Sunday, November 13, 2011

Terror in the Digital Age

This year I have again organized a series of talks on behalf of Netanya-AACI at Netanya Academic College (NAC). The first in the series was given by David Nissan on "Terror in the Digital Age." David Nissan was born and brought up in Iran, speaks Farsi, and works for an Israeli company that collects information from the internet about Islamist terror, hence his direct involvement in this subject. Here is my summary of his excellent presentation (with his corrections and additions).

He started by pointing out that terrorism is a method that has an ancient history and has always been with us in one form or another, from the Jewish Sicarii in the Roman age, thru the Persian Shiite Assassins to al Qaeda. The internet is now a major battleground of this conflict, particularly by those who wish to harm Israel, such as Hamas, Hizbollah and Iran, as well as many other groups around the world who are Islamist or anti-western. Just as we have our own web sites, so the Jihadists and Islamists have theirs. We don't often visit them, but they also have some sites in English. Their primary function is information ("hasbara"), to describe their organization, its aims and achievements and to persuade the reader to support their cause. The more sophisticated websites, such as the one run by the military wing of Hamas – Izzadin Al-Kassem – is a portal which includes forums and chat rooms where discussions can be held regarding a variety of subjects. This is due to the realization that in the modern age, winning the war on the physical battlefield is not enough, you also have to win the war in the information arena.

Terrorism is only one of the methods used by extremist organizations, and is meant to intimidate the enemy population by carrying out indiscriminate and violent attacks targeted against civilians. The most important aspect and desired result of terror is the psychological factor, even more than the loss of life and property. The objective is to induce fear in the hearts of the civilians in the enemy camp and to demoralize them. On their web sites they feature videos of their actions and show people being shot, American tanks being blown up in Iraq or Afghanistan and Western hostages being beheaded. This level of violence is meant to show that they are strong and commited and although they are weaker in resources than the powerful armies arrayed against them, they can nevertheless be victorious. They take their success against the Soviet Union in Afghanistan as an indication that they can beat anyone, even the mighty USA.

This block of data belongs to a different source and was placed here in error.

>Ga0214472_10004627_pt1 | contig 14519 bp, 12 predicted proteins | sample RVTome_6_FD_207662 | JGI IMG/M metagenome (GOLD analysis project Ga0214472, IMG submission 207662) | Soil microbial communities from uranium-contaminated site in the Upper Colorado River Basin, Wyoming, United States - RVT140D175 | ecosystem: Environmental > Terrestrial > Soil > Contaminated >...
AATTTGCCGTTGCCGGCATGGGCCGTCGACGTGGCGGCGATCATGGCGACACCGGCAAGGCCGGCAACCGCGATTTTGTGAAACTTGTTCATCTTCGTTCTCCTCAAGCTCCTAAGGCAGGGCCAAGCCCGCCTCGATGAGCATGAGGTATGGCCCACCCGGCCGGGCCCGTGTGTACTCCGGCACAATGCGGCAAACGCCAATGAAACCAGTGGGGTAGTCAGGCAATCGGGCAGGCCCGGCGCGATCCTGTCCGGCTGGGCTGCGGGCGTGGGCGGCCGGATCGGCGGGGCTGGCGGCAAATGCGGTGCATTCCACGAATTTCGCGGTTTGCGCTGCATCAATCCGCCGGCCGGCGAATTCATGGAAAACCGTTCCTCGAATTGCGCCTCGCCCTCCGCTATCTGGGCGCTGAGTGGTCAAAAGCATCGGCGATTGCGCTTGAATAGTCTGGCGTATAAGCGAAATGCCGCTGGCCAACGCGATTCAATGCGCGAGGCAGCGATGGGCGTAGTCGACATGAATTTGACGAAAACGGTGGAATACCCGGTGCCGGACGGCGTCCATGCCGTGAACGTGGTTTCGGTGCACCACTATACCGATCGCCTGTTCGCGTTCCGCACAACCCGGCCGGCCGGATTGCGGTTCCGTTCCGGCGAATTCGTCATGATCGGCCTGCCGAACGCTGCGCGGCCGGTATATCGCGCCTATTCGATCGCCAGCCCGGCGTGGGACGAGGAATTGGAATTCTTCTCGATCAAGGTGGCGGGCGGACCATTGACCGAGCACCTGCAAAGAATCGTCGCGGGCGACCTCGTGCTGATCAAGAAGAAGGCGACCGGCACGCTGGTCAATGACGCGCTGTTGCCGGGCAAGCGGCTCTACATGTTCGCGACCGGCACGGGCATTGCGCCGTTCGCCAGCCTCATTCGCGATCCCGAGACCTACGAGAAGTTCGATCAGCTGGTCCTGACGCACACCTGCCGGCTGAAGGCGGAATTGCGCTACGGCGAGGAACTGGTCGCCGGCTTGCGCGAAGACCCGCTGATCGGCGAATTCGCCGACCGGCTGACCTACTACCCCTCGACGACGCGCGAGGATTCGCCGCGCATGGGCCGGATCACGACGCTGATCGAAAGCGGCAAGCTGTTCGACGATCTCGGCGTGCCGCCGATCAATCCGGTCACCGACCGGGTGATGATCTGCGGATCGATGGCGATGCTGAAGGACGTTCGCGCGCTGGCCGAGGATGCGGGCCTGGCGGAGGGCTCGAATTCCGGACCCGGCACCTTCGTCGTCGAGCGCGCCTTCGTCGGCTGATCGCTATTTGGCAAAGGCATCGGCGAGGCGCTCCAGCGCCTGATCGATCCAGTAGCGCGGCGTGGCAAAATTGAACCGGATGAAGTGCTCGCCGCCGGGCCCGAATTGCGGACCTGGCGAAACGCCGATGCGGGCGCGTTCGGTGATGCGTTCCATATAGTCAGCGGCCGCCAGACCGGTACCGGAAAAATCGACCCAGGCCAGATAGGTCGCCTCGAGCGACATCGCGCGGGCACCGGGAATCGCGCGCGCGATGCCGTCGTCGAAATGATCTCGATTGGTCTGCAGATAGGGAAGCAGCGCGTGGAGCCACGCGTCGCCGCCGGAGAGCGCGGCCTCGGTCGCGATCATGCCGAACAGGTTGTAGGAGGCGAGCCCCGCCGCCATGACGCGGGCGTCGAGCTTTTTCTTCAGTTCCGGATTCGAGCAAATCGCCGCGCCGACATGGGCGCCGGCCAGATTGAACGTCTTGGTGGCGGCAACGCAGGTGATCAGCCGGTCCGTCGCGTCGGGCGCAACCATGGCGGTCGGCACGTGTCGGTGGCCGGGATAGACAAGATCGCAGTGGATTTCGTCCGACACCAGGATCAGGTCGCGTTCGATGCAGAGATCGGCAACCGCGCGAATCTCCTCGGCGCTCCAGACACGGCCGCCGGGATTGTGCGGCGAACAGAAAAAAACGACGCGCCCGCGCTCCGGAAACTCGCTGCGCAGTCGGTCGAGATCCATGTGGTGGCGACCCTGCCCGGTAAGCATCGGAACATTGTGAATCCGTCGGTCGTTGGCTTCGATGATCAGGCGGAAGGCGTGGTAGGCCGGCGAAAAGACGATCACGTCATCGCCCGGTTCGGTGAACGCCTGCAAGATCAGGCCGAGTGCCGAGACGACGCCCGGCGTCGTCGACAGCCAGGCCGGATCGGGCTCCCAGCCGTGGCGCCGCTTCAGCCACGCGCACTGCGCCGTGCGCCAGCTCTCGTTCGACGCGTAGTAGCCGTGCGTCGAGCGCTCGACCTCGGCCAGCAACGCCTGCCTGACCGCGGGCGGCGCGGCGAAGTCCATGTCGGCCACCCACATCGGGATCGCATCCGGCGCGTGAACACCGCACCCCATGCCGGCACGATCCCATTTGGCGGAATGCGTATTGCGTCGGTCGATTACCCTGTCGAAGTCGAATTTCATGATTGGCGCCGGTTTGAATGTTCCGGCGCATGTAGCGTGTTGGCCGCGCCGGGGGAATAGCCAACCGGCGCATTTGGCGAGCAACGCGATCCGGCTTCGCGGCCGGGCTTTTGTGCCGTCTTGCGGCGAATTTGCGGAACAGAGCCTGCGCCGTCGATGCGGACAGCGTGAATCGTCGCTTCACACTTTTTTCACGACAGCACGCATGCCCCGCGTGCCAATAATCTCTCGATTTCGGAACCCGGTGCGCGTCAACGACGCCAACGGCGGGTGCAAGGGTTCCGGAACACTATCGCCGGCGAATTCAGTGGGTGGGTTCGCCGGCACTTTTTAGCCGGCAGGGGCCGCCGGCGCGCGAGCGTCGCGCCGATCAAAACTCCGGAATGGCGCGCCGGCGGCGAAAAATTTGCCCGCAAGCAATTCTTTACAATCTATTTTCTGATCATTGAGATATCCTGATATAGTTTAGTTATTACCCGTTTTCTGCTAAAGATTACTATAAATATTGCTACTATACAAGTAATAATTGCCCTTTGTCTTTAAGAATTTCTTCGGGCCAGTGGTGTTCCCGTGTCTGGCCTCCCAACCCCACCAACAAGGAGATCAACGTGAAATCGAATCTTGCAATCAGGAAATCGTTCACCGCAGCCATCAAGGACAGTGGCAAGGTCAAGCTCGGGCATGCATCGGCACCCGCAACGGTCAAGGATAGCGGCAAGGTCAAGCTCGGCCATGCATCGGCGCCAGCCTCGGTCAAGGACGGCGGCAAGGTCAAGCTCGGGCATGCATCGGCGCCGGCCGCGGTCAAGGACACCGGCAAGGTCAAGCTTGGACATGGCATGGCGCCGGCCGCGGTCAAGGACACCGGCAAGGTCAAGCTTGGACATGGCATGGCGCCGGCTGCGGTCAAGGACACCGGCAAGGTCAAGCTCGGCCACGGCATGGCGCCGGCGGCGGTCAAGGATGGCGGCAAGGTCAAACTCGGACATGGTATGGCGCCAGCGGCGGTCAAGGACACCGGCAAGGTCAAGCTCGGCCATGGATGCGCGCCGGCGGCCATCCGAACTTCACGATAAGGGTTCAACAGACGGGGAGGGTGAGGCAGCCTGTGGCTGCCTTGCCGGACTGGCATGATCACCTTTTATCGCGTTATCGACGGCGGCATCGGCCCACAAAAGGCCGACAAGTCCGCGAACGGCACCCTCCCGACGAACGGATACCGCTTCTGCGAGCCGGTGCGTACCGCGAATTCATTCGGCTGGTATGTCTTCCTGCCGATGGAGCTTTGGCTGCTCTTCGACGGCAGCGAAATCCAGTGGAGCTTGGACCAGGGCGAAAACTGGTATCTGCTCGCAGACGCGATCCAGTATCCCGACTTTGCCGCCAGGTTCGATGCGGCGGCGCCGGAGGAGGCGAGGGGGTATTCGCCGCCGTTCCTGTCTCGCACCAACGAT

Individuals now have access to intelligence that previously was confined to states. For example, using Google Earth, anyone with a computer can focus in on any location in the Western world, and can gain intelligence on potential targets, for example by watching changes over time, and using one of the permanent webcams that show many sites, such as airports and road junctions. For example, Mohammed Atta planned the 9/11 attacks using the internet, and also checked airline schedules in the US and bought most of the tickets online from Hamburg before the 19 hijackers left for the US. There is very little that can be done against this.